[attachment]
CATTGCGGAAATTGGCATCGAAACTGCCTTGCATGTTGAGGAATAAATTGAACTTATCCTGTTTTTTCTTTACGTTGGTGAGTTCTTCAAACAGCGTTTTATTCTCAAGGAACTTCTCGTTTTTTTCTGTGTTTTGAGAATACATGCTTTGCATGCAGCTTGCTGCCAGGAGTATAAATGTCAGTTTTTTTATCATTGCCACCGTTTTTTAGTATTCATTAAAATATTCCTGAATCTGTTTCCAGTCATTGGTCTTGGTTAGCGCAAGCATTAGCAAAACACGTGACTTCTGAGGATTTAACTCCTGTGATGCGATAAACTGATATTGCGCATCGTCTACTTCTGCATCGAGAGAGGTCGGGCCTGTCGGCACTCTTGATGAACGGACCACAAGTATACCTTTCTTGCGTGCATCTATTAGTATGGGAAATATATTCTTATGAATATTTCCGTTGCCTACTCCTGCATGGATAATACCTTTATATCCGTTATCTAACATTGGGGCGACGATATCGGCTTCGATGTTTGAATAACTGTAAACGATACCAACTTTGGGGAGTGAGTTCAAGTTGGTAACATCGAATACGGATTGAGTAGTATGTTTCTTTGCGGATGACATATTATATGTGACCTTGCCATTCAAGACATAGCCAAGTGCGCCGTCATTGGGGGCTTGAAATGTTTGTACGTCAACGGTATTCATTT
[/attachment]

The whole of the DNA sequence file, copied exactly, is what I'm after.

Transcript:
CATTGCGGAAATTGGCATCGAAACTGCCTTGCATGTTGAGGAATAAATTGAACTTATCCTGTTTTTTCTTTACGTTGGTGAGTTCTTCAAACAGCGTTTTATTCTCAAGGAACTTCTCGTTTTTTTCTGTGTTTTGAGAATACATGCTTTGCATGCAGCTTGCTGCCAGGAGTATAAATGTCAGTTTTTTTATCATTGCCACCGTTTTTTAGTATTCATTAAAATATTCCTGAATCTGTTTCCAGTCATTGGTCTTGGTTAGCGCAAGCATTAGCAAAACACGTGACTTCTGAGGATTTAACTCCTGTGATGCGATAAACTGATATTGCGCATCGTCTACTTCTGCATCGAGAGAGGTCGGGCCTGTCGGCACTCTTGATGAACGGACCACAAGTATACCTTTCTTGCGTGCATCTATTAGTATGGGAAATATATTCTTATGAATATTTCCGTTGCCTACTCCTGCATGGATAATACCTTTATATCCGTTATCTAACATTGGGGCGACGATATCGGCTTCGATGTTTGAATAACTGTAAACGATACCAACTTTGGGGAGTGAGTTCAAGTTGGTAACATCGAATACGGATTGAGTAGTATGTTTCTTTGCGGATGACATATTATATGTGACCTTGCCATTCAAGACATAGCCAAGTGCGCCGTCATTGGGGGCTTGAAATGTTTGTACGTCAACGGTATTCATTT